I built my own VPN server – and this is what I learned – TechRadar

Don’t trust VPN? You’re not alone. Stories about rogue providers injecting ads into your web traffic or selling your browsing history should worry anyone who’s paying attention.

But what if you could bypass these dodgy vendors entirely, and get your own personal VPN server direct from a web host? 

It probably sounds way too expensive and technical, but there are companies who say that just isn’t true. You can get started for under $5 a month, which is cheaper than many consumer VPNs. And setup is mostly automatic, with barely any technical knowledge required.

Is this really a good idea, though? What are the pros and cons, how does it work, and what sort of service do you get for your money? I decided to find out…


Your own VPN server: the pros

Privacy
One advantage of having your own VPN server is it’s far less likely that anyone will take an interest in your web traffic. The web hosting service could monitor what you’re doing, in theory, but they make their money selling web space and don’t need to log your every online move. 

Plus, the big bucks are in collecting the browsing histories of hundreds of thousands of users – your personal web preferences just aren’t going to be a big money maker. (No offense.)

Fewer Bad Neighbors
You’re unlikely to share your VPN IP address with many others, which is another potential plus. If hackers haven’t used the IP to send spam, launch attacks or do anything else to get it blacklisted, there’s less chance of websites hassling you with ‘are you a human?’ captchas and similar checks.

Flexibility
Buy from a regular VPN and, generally, everyone gets access to the same servers. Here, you can choose the locations and power level you need, from an ultra-cheap but slow setup to a high-speed, high power system.

Your own VPN server: the cons

Few locations
Sign up with a commercial VPN service such as ExpressVPN and you get access to servers in countries around the world. Go to a web host and it’s usually too expensive to buy more than one or two, and these may not be in the countries you need.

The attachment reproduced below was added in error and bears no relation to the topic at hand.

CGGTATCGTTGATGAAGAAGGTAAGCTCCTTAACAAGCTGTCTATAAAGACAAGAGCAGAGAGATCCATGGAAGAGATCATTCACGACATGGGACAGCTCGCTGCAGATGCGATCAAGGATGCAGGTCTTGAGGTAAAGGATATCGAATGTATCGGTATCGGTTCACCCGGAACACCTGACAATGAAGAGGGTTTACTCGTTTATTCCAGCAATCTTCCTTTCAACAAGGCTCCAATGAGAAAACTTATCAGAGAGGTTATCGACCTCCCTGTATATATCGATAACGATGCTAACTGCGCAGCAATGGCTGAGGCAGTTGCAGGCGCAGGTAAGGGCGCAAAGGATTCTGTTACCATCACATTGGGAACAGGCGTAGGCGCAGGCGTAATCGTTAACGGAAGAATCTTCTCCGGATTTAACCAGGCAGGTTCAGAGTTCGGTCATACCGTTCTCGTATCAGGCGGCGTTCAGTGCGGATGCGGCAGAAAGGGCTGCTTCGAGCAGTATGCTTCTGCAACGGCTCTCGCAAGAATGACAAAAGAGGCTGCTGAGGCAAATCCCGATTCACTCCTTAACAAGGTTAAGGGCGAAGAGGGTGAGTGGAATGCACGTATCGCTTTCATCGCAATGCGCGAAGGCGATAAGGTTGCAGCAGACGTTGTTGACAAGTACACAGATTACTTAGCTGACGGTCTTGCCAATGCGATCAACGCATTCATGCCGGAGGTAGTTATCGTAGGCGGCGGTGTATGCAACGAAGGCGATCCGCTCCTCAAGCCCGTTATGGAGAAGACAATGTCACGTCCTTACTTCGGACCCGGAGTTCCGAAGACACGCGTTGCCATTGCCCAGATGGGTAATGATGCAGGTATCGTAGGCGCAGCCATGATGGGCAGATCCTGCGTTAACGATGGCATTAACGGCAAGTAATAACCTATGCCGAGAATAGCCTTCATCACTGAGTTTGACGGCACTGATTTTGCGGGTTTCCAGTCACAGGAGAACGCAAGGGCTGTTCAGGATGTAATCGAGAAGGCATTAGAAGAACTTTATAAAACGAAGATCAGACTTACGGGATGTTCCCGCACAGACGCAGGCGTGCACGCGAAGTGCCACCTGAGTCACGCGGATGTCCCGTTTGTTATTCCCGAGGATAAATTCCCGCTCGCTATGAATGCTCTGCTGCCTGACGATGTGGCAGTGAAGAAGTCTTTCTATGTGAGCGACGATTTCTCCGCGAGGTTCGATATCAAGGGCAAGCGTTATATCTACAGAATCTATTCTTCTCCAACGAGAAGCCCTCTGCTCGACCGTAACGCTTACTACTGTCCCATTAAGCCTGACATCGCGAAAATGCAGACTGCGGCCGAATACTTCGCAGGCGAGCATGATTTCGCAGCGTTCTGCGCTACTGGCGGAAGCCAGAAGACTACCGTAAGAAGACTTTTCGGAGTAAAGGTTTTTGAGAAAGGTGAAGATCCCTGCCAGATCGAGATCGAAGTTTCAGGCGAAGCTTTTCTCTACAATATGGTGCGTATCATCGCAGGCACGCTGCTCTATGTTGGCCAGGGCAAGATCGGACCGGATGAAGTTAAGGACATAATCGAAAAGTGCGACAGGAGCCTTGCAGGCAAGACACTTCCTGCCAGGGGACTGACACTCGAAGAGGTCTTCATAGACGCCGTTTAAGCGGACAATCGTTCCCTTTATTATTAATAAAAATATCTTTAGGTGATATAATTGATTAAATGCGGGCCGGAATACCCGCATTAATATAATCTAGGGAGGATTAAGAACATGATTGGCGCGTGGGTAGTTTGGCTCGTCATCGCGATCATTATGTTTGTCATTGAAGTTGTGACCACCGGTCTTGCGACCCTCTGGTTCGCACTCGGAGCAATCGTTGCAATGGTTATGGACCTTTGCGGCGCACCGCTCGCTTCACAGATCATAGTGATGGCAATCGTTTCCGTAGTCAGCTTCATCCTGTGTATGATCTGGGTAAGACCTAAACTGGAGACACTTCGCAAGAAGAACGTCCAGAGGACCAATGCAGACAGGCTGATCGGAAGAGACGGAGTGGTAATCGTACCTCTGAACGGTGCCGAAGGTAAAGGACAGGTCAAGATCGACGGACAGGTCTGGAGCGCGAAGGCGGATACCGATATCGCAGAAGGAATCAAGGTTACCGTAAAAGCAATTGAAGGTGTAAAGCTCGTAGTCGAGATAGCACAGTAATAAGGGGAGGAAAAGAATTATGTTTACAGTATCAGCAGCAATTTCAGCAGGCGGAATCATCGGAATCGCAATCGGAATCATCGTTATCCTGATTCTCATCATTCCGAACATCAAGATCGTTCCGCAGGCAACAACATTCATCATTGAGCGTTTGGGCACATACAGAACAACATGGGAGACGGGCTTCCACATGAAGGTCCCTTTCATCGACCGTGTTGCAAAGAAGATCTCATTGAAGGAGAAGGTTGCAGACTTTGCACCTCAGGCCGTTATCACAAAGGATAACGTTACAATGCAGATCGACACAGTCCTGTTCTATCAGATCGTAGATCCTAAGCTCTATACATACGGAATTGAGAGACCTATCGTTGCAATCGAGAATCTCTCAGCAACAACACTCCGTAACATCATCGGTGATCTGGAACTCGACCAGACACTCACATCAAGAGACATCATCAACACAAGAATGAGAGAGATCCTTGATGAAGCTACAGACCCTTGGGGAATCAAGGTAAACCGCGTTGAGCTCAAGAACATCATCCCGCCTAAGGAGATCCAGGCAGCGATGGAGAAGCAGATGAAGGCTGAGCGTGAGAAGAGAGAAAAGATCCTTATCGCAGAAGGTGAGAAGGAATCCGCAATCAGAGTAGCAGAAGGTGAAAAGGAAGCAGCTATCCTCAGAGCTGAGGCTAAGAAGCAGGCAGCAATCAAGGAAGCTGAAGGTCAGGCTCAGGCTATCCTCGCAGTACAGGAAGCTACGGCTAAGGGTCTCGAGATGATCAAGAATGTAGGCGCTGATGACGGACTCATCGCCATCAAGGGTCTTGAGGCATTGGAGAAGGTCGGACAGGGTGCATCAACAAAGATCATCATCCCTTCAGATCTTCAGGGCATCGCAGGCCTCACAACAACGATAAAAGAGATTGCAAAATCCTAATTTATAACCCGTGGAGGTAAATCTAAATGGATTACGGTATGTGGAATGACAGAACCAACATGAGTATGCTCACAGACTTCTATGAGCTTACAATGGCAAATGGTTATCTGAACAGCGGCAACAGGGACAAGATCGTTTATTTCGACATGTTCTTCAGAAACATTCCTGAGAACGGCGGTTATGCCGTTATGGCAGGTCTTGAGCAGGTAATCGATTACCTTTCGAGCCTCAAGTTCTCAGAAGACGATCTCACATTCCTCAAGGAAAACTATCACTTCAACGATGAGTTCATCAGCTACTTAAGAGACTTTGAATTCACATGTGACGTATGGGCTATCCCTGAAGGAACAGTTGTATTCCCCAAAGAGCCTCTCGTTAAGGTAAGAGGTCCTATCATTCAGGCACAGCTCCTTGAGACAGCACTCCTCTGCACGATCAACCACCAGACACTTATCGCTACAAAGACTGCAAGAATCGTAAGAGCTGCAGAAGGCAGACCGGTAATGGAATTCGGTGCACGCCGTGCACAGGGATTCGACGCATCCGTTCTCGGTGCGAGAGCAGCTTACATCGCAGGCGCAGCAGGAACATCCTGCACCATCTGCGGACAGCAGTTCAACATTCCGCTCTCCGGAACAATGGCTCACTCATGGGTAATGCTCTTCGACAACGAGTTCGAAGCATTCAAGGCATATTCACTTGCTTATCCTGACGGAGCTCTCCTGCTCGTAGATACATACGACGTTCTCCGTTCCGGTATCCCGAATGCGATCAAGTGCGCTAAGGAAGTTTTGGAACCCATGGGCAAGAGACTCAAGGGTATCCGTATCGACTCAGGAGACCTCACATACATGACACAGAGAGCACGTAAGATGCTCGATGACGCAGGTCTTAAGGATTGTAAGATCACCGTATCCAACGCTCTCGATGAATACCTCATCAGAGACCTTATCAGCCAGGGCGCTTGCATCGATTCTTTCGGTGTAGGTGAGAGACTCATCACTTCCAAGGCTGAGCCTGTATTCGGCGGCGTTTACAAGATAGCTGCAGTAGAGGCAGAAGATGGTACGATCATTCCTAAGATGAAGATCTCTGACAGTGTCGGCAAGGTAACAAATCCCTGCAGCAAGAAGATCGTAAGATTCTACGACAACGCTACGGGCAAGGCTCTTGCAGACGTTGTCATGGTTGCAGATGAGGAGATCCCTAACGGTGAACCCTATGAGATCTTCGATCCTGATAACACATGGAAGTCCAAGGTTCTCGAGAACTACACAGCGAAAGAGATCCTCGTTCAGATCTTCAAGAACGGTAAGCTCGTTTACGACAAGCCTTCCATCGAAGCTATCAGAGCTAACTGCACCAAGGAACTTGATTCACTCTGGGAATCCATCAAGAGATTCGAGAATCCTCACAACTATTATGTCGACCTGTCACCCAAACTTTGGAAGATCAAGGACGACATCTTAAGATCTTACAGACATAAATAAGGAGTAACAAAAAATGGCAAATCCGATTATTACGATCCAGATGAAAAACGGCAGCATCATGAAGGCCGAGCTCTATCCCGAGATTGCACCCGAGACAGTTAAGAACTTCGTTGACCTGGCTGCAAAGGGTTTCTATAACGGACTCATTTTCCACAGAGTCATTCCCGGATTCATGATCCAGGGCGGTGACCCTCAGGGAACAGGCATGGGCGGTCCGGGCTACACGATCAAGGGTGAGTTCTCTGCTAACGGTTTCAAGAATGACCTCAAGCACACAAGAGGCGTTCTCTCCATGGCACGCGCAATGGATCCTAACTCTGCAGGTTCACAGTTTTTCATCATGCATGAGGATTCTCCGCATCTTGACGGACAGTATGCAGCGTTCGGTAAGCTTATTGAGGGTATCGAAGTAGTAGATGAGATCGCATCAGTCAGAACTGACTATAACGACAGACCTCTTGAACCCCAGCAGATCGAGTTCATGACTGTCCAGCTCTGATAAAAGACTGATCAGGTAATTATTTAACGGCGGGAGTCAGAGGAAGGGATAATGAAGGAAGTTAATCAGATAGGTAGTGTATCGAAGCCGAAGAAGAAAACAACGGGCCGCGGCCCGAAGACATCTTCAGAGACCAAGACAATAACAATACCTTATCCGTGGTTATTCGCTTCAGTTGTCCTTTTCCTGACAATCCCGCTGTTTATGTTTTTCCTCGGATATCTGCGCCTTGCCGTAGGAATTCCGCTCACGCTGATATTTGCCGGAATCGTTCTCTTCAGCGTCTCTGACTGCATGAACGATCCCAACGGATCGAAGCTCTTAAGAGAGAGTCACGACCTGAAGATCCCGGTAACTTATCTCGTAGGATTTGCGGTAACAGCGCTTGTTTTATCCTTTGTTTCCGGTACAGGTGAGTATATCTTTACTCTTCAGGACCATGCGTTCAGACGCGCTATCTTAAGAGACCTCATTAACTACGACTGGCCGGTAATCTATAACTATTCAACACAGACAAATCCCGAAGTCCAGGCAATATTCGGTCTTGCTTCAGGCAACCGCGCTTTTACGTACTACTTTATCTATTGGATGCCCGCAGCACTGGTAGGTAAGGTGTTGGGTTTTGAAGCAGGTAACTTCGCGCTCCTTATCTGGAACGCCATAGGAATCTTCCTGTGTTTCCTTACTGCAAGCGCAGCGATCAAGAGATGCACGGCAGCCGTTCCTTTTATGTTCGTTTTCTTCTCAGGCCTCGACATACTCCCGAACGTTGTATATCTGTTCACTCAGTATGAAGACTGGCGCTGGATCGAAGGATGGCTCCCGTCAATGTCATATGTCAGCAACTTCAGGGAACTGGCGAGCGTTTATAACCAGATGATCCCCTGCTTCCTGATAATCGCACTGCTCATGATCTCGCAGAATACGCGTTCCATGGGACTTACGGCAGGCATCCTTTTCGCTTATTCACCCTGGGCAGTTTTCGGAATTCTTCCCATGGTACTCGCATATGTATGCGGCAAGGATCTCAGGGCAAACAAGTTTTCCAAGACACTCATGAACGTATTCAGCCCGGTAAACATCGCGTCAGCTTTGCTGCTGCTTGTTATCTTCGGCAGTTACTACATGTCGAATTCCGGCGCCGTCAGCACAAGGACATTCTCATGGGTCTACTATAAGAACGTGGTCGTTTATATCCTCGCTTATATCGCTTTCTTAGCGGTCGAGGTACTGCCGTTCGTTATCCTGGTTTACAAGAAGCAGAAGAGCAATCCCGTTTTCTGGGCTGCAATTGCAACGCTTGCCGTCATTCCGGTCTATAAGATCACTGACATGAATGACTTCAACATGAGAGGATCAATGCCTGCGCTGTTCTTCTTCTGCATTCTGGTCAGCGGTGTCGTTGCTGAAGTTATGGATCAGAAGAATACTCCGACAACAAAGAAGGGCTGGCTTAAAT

Short on features
A starter VPN server only gets you the most basic features. A single protocol (most likely OpenVPN), with limited apps, maybe not even covering all the platforms you need.

Easier to track
Using the same server and IP address for every connection means it’s simpler to websites to track you. And beware, if you’re doing something which might be investigated later, such as downloading torrents, it’s also easier to link the IP address back to your server.

Little support
Use a regular VPN service and if it gets blocked by a streaming platform, a good provider buys some unblocked IPs or takes other actions to restore access. Buy a server from a web host and if you’re blocked, and they won’t care at all – they’re selling you a web server, not a VPN service.

Three screens from Amnezia's Windows setup app

(Image credit: Amnezia.org)

Amnezia VPN

Running your own VPN server clearly isn’t going to work for everybody. I could see how it might be a good solution in some situations, but it has to be easy to set up. I didn’t want a service for experts only: this must be something everyone can try.

Amnezia VPN looked promising. It’s an open-source Windows and Mac application which automatically sets up your server, then works as a VPN app, connecting to it whenever you need some privacy. All you have to do is spend a few dollars on a server (use Amazon and other’s free tiers and you might not spend anything at all), give the setup program your server IP address and password, and you’re ready to go in under five minutes.

That’s what the site claims, anyway. Surely it couldn’t be that simple? Time to try the service for myself.

Find a budget server

Amnezia’s website has simple and clear setup instructions, starting with some suggestions on where to buy your server. There’s a decent range of vendors – Amazon, DigitalOcean, robovps.biz and Hostwinds – and prices range from $2 to $5 a month, billed monthly.